Then there were the brakes. Disks all round, two on the front and one on the back. But they were unlike any that had been seen before and it was the quirkiness of the brake set up more than anything else that probably contributed to the bike’s early demise. Instead of the brake disks (ventilated) being attached to the hub in the centre, as is conventional, they were attached at three locations to the OUTSIDE perimeter of the hub with the callipers gripping the disks from the inside of the disk not the outside. The whole setup was then encased in a metal shroud that was designed to keep water and debris off the disks and allow the use of steel rather than alloy disks as was the Japanese fashion of the day. At a quick glance the whole setup looked a little like the twin leading shoe brakes that were common before disks came onto the scene.
Yes, they worked brilliantly in the wet (most Japanese disk brake setups didn’t) exactly as the makers intended. So, why didn’t they last and why are they now seen as the bike’s Achilles Heel? For a start they greatly increased the unsprung weight of the front end and so contributed to an annoying front end wobble that was very hard to eliminate. I tried just about everything I knew but was never able to do so. Secondly, they were clunky and hard to service, adding considerably to servicing costs. Mostly, though, they were just unnecessary. In the intervening time between design and release, the long-running problems with Japanese disk brakes had been largely solved. Even Honda itself admitted this was so when they released the “sports” version of the VT250 with a set of double “normal” disks in place of the enclosed disk the first model had sported.
The real problem with the bike, however, was a poorly designed timing chain tensioner. It started rattling from about 20k from new and no amount of modification and fiddling was able to solve that one either.
What were they like to ride? Very enjoyable once a few modifications had been made. The air-assisted front forks were useless. I had some aluminium spacers made that sat on top of the springs and that improved the front end considerably. There wasn’t a lot you could do with the rear end, however. The ProLink rear spring/shock unit sat vertically behind the gearbox and, as soon as a few k’s were up, the heat from the gearbox would overheat the oil in the shock and the bike would start to wallow uncomfortably, especially in long corners. Performance was excellent, the DOHC 16 valve engine had plenty of “zip” and, as long as you didn’t slow down or stop at intersections, the wind noise would carry away the rattling sound from the timing chain tensioner. During the long tenure when I rode my bikes, I lost count of the number of people who would pull up beside me and point quizzically to the engine? My normal response was simply to shrug my shoulders!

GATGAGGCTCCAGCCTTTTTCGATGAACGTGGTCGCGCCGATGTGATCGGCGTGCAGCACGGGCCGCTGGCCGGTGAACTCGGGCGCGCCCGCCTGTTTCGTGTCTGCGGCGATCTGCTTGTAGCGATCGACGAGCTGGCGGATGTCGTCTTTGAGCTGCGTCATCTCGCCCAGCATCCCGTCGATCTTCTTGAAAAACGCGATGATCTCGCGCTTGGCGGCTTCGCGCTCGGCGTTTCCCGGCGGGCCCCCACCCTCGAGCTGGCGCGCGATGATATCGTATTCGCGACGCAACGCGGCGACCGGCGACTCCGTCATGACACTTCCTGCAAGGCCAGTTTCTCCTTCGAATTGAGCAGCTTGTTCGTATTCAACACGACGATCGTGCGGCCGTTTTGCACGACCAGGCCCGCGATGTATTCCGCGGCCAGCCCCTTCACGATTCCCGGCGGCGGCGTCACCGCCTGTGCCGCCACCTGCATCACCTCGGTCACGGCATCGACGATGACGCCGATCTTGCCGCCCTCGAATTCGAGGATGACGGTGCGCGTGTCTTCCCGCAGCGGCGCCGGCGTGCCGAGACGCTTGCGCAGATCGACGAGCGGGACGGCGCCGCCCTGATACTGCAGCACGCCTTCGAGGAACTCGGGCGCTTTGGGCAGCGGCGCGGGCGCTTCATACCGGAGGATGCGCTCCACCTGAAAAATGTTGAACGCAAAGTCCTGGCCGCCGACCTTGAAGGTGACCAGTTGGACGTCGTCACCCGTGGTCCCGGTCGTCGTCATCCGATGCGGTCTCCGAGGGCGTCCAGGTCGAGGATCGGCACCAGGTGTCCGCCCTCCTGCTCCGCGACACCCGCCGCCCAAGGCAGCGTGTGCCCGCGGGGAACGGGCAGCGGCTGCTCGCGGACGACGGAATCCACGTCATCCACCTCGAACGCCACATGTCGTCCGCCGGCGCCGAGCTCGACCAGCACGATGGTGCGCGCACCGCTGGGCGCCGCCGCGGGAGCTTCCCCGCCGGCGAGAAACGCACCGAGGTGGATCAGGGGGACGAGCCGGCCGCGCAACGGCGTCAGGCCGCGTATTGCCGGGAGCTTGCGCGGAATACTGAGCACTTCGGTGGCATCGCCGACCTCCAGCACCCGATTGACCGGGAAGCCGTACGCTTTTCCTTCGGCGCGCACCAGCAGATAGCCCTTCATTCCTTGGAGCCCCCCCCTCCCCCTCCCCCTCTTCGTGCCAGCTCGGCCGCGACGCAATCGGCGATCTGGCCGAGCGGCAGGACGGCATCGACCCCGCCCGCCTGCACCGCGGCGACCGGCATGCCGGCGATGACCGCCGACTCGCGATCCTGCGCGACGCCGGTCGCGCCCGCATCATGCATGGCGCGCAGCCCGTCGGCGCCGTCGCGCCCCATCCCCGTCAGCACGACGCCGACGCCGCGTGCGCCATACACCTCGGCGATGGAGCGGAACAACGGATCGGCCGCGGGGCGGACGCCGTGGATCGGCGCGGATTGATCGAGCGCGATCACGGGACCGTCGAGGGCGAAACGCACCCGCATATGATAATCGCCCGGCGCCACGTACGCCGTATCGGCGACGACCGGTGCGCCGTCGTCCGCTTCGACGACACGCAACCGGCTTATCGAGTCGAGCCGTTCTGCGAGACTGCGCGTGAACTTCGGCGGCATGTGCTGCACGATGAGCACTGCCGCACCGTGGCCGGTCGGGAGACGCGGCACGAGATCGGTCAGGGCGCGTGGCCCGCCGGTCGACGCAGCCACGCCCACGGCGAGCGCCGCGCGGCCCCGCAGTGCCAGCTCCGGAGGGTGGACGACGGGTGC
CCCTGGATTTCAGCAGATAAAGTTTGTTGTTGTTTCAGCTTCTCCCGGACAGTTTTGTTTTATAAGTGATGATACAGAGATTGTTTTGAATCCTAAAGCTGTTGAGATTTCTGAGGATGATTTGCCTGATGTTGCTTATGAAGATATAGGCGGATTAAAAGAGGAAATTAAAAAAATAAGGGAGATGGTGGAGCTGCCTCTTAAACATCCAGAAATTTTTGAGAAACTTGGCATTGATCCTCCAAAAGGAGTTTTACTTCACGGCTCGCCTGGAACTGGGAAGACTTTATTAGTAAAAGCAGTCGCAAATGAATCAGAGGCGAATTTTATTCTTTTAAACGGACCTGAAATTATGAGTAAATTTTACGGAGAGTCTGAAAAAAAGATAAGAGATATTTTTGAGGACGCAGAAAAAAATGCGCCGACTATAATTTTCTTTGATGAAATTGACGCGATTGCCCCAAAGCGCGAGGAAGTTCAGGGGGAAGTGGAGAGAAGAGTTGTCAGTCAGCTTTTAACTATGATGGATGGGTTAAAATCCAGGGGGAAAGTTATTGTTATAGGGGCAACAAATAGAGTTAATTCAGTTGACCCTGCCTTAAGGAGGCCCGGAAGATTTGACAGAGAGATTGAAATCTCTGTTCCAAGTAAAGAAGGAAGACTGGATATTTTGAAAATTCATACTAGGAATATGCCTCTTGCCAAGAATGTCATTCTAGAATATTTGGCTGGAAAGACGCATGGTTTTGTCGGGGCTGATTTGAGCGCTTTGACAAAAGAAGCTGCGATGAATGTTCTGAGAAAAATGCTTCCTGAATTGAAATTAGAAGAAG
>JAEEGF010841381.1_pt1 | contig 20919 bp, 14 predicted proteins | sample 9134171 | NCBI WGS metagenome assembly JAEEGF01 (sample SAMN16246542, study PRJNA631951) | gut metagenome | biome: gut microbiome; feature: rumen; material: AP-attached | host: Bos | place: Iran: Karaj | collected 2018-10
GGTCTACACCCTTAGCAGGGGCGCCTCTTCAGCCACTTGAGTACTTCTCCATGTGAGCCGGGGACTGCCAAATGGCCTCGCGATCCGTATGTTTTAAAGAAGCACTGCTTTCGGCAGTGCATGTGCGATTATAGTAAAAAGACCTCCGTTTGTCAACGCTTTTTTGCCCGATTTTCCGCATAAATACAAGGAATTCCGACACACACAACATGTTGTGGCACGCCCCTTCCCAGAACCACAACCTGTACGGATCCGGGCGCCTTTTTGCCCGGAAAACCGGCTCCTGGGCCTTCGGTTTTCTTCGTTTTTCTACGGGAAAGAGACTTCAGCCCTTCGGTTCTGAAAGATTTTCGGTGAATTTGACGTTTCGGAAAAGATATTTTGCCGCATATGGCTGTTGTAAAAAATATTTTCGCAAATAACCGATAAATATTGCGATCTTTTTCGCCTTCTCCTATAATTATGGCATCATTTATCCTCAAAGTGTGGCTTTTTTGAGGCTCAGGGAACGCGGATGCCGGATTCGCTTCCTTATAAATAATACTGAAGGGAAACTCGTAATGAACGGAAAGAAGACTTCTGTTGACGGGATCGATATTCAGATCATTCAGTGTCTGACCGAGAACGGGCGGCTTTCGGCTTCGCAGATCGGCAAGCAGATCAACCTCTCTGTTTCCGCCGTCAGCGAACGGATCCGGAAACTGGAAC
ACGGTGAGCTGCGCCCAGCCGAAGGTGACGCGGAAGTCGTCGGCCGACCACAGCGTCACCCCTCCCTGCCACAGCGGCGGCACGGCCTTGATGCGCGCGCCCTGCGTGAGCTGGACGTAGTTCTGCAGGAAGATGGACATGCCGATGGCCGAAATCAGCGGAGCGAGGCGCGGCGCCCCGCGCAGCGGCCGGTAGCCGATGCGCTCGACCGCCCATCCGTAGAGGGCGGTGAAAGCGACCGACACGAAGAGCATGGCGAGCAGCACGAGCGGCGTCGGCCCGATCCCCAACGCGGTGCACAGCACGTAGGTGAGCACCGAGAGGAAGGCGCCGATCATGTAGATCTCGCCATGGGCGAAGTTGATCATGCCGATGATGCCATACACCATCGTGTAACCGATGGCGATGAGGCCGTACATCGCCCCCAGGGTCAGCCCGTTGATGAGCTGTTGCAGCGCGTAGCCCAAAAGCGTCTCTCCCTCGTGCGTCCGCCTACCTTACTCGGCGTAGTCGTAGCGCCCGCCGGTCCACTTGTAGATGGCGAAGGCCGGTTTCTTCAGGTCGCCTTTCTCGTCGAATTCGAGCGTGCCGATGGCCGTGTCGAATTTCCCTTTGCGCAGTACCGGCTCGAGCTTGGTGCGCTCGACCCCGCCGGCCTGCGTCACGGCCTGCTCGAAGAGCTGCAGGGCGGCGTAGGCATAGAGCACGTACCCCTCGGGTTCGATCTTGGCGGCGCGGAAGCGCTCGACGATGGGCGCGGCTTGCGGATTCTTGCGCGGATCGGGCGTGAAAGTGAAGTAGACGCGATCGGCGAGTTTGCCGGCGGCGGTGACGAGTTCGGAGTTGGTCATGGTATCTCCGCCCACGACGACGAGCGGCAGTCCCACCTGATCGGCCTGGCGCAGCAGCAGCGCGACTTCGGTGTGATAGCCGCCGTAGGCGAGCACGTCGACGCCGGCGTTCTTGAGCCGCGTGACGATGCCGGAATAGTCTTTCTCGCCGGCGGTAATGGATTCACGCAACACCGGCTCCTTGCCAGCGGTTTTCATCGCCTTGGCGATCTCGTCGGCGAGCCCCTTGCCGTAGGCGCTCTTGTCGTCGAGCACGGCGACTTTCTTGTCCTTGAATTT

I owned three examples, all with the red/black/white colour scheme. The first was a genuine F2 model with the F2B 900 replica fairing. The second was just an “F” with no fairing and the last was an “F” which the previous owner had carefully upgraded to F2 specs by purchasing all the necessary bits from Parry’s Motorcycles at Pennant Hills and doing the job himself.
I loved my time with my CBXs. I even created my own web site about them www.halltech.com.au/CBX and I still receive emails from people all around the world asking me all sorts of questions about the model. Most recently a gentleman in Sweden contacted me telling me that he had acquired a reasonable example and did I have any tips for him? Peter has now completed the restoration and is happily riding his when the weather allows.
Mostly we lose track of our bikes when we sell them but I know exactly where my last 550 is and its owner keeps me regularly informed about its comings and goings. How I met her and how she came to buy it is a fascinating story in itself which I must one day tell. However, despite my viewing the bike through red, white and blue glasses, the fact is that it was another of Honda’s orphans which, apart from the memories of a few fanatics, sank without a trace.